The art of astronomy may be a lot older than we thought! Thousands of years ago, the Sahara was a jungle, and a strange collection of stones were lined up by the people who lived there.
Was this a 7,000 year old Stonehenge? Scientists are debating it now!
Earliest Astronomical Monuments
by Gary Shultz
DALLAS (SMU) — Scientists from Southern Methodist University and the University of Colorado have found stone monuments in the Sahara Desert that may represent the earliest known efforts to mark astronomical events.
An alignment of stones, an ancient “calendar” and tombs for cattle constructed by nomadic herdsmen more than 6,400 years ago have been discovered at the Nabta Playa in southern Egypt by Fred Wendorf, Henderson Morrison Professor of Anthropology at SMU, and J. McKim Malville, professor of astrophysical and planetary sciences at University of Colorado. Their findings are being published in today’s edition of the scientific journal Nature.
The research that led to this discovery was conducted by the Combined Prehistoric Expedition, which is jointly sponsored by SMU, the Geological Survey of Egypt and the Polish Academy of Sciences.
The scientists’ discoveries point to a complex society with a hierarchy of leadership that possibly — though it has not been proven — had an understanding of astronomical phenomena.
“They sacrificed young cows and buried them in clay-lined and roofed chambers covered by rough stone tumuli; they erected alignments of large, unshaped stones; they constructed more than 30 complex structures having both surface and subterranean features; and they built what may be Egypt’s earliest astronomical measuring device, a “calendar circle,” which appears to have been used to mark the summer solstice. A shaped stone from one of these complexes may be the oldest known sculpture in Egypt,” Wendorf said.
The scientists found a north-south alignment of nine large quartzitic sandstone slabs set upright about 100 yards apart. About 325 yards north of the alignment, they found a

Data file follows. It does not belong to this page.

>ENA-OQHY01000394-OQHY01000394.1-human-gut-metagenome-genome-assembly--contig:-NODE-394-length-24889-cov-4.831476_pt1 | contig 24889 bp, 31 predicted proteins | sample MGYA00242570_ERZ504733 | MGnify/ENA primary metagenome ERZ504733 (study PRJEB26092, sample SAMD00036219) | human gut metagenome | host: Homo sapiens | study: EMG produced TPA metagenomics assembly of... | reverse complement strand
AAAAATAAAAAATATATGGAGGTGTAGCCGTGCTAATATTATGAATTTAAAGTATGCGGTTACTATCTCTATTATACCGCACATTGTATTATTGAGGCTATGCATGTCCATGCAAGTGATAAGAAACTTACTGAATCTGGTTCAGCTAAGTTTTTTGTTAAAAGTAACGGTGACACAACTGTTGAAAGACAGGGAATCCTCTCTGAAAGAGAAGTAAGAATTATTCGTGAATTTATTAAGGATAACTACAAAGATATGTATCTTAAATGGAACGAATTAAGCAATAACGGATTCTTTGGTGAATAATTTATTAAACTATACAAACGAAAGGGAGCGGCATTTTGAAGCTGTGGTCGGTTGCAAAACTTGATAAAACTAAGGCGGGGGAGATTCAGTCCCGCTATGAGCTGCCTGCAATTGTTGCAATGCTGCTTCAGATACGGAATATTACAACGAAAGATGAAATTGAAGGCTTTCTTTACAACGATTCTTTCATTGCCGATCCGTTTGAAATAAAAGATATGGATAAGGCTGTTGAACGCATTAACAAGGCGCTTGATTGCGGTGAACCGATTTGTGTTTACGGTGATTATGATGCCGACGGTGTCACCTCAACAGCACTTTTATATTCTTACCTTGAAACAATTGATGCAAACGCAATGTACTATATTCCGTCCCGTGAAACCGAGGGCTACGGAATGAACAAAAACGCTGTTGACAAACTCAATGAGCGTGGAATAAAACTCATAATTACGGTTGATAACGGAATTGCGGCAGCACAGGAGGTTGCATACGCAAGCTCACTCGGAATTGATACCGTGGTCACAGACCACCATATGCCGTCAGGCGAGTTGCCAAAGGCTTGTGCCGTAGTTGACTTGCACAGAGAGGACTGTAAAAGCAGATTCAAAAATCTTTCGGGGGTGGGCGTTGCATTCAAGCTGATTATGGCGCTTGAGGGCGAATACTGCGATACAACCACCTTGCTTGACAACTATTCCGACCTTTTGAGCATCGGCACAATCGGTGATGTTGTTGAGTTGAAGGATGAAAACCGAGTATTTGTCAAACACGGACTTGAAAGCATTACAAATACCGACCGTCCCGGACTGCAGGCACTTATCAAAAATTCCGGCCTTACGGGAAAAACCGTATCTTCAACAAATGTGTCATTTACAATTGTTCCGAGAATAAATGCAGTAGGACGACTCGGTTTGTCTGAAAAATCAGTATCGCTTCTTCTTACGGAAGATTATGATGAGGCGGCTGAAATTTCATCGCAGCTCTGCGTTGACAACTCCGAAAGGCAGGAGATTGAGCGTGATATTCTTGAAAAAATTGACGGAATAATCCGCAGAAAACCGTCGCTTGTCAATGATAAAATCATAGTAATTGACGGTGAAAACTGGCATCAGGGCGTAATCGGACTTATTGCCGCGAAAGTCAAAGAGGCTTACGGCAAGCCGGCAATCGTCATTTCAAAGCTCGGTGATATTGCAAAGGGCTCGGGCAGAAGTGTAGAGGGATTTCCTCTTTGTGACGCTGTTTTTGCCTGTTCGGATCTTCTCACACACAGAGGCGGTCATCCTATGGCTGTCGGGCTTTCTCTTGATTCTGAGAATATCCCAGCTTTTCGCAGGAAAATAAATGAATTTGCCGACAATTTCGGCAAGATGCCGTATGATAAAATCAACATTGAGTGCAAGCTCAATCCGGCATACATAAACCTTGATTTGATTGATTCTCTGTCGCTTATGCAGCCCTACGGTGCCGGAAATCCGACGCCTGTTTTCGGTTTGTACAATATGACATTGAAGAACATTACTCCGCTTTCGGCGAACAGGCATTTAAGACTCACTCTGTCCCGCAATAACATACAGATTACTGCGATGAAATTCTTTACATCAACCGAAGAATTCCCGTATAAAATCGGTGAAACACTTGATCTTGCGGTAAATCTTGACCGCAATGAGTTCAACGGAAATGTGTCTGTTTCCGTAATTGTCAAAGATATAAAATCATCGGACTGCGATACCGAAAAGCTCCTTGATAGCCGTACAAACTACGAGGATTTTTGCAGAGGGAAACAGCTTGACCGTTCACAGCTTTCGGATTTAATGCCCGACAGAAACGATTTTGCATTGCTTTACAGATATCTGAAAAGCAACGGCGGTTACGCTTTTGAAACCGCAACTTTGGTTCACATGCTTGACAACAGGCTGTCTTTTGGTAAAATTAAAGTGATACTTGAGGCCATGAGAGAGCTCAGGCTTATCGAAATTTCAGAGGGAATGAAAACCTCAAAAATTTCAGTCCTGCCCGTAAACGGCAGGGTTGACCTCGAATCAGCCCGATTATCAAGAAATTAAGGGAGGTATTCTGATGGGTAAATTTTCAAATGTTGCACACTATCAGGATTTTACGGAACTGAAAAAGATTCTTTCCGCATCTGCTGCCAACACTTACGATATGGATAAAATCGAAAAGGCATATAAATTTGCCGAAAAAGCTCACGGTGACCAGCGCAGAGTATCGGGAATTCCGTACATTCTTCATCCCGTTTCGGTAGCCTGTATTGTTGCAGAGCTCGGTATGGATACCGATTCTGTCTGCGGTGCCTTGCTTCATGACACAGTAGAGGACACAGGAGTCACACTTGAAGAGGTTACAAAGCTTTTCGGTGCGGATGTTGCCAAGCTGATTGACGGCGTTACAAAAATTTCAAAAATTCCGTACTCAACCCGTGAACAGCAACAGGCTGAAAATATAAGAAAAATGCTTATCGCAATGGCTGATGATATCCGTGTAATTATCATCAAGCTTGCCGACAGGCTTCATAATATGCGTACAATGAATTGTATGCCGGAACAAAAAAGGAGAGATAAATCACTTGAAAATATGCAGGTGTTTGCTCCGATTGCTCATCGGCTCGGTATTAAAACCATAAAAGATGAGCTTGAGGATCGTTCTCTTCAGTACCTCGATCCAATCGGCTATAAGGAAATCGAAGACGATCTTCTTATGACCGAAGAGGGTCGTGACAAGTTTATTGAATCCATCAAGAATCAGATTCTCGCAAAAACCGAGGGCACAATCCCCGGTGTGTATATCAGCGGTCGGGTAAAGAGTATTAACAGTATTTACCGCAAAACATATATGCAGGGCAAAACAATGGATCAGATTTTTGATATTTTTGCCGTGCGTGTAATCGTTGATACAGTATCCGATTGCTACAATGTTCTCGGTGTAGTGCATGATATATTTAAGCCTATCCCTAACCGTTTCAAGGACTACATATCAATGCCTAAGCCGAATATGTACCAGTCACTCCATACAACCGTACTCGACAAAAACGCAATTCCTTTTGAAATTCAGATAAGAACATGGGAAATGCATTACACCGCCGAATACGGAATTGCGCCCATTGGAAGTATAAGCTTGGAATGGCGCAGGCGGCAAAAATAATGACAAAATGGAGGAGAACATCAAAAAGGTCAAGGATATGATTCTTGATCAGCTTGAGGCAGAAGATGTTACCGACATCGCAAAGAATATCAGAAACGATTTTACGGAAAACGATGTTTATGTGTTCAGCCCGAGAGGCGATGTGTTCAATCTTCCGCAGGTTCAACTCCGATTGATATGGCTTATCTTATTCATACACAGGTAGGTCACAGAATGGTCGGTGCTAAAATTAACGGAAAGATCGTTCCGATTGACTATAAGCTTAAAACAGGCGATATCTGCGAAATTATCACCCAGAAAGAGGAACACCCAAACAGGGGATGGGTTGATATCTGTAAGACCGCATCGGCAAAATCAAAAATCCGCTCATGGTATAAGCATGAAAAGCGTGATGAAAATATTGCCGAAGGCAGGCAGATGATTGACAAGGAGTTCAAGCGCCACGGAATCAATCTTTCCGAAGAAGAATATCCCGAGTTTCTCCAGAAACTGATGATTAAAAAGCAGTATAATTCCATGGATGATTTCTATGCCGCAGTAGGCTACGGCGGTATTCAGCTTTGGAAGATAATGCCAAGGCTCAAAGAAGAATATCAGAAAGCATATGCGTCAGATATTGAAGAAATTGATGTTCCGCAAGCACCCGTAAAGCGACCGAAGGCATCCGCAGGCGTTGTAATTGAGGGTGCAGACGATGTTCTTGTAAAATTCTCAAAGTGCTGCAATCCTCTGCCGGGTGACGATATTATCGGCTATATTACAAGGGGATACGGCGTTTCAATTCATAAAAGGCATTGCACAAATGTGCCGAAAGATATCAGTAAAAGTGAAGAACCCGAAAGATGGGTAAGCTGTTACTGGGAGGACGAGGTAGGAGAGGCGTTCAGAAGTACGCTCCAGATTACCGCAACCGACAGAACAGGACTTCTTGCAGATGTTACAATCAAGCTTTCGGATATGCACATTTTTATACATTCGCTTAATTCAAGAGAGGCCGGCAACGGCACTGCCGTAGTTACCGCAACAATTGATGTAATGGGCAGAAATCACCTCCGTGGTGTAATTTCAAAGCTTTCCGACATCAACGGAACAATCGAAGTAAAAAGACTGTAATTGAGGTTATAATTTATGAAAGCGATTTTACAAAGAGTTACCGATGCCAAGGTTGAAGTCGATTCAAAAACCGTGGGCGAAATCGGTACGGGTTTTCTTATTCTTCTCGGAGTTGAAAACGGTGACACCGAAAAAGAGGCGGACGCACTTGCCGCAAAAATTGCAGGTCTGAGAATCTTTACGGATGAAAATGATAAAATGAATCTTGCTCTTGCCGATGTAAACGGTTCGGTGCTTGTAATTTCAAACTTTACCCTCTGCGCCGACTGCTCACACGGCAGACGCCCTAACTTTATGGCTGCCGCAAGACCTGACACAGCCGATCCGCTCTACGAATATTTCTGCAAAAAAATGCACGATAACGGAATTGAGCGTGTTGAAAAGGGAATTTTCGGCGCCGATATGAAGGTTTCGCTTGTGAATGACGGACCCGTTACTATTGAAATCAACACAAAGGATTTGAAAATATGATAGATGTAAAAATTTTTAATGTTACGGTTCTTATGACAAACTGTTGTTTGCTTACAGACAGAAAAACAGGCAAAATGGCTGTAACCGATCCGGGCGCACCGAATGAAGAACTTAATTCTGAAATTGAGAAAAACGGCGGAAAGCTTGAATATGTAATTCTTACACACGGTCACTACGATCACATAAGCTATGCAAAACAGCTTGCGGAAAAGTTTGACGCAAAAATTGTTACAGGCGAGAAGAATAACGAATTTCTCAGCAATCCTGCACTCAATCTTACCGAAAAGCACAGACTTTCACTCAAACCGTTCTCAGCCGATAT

“calendar circle” consisting of a series of small sandstone slabs arranged in a circle about 12 feet in diameter. The circle include four pairs of larger stones, each pair separated by a narrow gap. Two pairs were aligned north-south and the other two pair were aligned with sunrise on the summer solstice in mid-June, when the monsoon rains started.
Another 325 yards north of the “calendar circle,” they found the remains of a complete
articulated young adult cow buried in a chamber. The chamber had been covered with broken rocks forming a mound about 25 feet in diameter and three feet high. Seven other similarly buried cows were found in the same area.
The Nabta Playa is an ancient lake bed located near the Tropic of Cancer about 600 miles south of Cairo. The region was extremely arid until about 11,000 years ago, when summer monsoons from Central Africa moved northward and temporary lakes such as Nabta were formed annually in geological depressions. The monsoons shifted southward again about 4,800 years ago, again leaving the area with virtually no rainfall annually.
During the time the region was relatively moist, receiving 4 to 8 inches of rainfall annually, Nabta is thought to have been a regional ceremonial center where widely separated groups gathered periodically to conduct ceremonies and to reaffirm their social and political solidarity, Wendorf said. Such activities probably began about 8,100 to 7,600 years ago. This would have been before the rise of Egypt’s ancient dynasties.
Wendorf and others began exploring the site in 1974 but did not begin field work on the large stone structures until 1992 with support of grants from the National Science Foundation and private donors. Nabta is a kidney-shaped depression roughly 1.8 miles by about three-quarters of a mile.
Working with Wendorf and Malville were Ali A. Mazar of the Egyptian Geological Survey in Cairo and Romauld Schild of the Institute of Archaeology and Ethnology at the Polish Academy of Sciences in Warsaw.